Oh the sad day when memories start passing you by, forever to stay in the past :(

    4. Missing avatar

      Jan Dobson on September 19, 2012

      If only I had the money, I would give you the whole amount to keep the drive in open.

      I'm still hoping you will find your miracle that allows the Harvest Moon to reopen next spring. I can't even imagine what it will be like not to be able to bring my son and his friends out to the drive in a few times a year. I love bringing one of his friends who has never been to a drive in movie. Inevitably, they love it and are enthusiastic about coming back again and again.

      Crossing my fingers for you.

    5. Missing avatar

      Joni Peters on September 18, 2012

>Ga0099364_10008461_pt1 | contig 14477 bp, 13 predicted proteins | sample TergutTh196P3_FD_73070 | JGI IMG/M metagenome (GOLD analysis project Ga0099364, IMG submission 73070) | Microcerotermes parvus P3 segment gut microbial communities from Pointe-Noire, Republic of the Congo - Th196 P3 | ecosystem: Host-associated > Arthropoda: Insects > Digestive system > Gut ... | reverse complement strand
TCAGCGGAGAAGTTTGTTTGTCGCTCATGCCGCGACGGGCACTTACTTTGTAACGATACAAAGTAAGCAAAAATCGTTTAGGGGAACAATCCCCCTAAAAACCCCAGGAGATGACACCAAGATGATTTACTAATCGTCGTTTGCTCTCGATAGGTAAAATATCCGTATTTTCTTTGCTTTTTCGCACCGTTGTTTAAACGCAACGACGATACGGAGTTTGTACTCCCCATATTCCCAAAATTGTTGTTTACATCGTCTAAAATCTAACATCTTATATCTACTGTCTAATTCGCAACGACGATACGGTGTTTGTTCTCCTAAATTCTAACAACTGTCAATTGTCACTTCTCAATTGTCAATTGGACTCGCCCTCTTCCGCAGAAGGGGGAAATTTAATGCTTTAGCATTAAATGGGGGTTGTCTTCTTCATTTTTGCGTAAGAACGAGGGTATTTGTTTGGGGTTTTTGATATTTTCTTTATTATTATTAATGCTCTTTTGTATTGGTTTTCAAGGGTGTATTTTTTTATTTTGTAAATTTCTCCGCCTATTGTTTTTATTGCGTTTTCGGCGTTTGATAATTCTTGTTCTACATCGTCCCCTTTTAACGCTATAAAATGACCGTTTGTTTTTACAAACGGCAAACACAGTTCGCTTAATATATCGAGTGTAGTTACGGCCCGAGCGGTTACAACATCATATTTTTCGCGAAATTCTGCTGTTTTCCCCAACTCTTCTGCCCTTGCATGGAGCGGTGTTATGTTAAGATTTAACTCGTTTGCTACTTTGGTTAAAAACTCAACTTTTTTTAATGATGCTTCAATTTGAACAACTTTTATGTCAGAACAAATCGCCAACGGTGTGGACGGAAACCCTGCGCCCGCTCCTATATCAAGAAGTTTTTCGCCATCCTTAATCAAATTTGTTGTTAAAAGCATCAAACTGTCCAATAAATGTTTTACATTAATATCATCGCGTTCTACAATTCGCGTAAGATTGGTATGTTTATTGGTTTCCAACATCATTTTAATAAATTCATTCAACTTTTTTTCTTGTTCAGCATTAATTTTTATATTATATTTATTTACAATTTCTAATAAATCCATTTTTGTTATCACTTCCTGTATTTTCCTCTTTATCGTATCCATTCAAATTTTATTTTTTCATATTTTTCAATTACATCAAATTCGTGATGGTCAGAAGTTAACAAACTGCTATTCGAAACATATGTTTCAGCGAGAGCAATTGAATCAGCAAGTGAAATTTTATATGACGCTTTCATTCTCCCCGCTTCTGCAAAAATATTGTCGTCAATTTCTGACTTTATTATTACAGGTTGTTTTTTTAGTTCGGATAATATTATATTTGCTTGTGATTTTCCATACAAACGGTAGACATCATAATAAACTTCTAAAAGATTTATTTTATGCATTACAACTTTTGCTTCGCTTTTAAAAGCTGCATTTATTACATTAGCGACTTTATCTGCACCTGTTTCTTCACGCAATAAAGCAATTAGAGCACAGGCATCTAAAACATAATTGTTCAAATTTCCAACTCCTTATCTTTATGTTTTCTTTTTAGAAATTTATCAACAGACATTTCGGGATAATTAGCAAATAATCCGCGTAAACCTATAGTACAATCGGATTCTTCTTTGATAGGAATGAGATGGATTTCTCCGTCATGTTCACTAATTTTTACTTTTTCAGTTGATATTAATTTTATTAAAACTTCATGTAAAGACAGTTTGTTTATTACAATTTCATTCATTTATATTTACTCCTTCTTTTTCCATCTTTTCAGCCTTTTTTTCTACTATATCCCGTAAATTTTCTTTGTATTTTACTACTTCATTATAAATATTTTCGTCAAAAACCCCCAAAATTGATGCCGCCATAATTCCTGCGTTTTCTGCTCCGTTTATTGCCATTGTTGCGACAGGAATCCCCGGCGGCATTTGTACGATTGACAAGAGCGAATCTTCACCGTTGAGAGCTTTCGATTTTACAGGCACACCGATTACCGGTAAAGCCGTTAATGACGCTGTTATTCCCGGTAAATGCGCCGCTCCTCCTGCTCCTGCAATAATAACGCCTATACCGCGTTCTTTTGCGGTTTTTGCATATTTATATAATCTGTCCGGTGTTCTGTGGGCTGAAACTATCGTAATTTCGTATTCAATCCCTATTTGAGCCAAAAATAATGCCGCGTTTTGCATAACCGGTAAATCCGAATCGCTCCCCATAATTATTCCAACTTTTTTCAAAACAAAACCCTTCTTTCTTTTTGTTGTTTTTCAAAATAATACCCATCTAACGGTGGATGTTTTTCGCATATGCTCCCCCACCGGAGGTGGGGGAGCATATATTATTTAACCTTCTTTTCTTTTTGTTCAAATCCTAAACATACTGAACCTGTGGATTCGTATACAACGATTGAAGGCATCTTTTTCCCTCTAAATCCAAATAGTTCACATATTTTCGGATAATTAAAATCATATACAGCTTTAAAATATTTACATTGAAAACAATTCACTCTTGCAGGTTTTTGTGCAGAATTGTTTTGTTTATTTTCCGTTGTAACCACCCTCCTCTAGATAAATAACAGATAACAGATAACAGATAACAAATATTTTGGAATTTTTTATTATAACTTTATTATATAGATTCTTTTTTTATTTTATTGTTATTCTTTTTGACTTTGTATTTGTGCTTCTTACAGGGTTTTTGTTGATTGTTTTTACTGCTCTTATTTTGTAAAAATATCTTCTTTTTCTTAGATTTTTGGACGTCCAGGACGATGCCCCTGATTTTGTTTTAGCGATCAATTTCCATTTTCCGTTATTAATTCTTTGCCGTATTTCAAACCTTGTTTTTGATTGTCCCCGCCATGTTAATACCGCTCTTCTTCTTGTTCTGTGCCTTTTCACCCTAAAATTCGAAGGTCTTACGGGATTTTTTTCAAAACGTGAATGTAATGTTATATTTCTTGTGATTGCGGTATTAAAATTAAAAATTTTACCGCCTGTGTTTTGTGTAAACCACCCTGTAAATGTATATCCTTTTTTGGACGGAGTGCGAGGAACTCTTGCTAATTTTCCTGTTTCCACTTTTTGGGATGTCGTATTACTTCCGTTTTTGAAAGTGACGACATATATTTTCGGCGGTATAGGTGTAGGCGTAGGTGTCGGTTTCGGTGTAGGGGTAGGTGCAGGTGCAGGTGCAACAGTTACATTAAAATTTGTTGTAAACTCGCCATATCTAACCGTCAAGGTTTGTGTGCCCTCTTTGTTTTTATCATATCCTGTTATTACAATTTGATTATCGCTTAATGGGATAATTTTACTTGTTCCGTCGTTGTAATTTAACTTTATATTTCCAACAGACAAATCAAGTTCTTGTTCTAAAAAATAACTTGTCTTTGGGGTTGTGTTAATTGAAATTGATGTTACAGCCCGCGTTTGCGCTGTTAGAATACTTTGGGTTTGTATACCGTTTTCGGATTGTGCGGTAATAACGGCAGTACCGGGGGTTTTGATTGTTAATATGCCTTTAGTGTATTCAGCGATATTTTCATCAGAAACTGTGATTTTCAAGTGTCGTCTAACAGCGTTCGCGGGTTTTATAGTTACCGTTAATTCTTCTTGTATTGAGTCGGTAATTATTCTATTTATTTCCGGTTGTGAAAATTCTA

Very heartfelt and moving, Ben. I don't know where I would start with my memories of the Harvest Moon, because, like you, I grew up there, albeit in a different generation. That was back when the drive-in could only afford to show the B movies, and everyone at school called it "the passion pit." I will sorely miss the Harvest Moon and all of the tremendous effort your family has put into the place since the '80s. I will also shed a tear on the last Sunday of the season . . . for my dad's dream and for your dream. I continue to hold hope that the funds will be raised. I know your miracle is out there somewhere.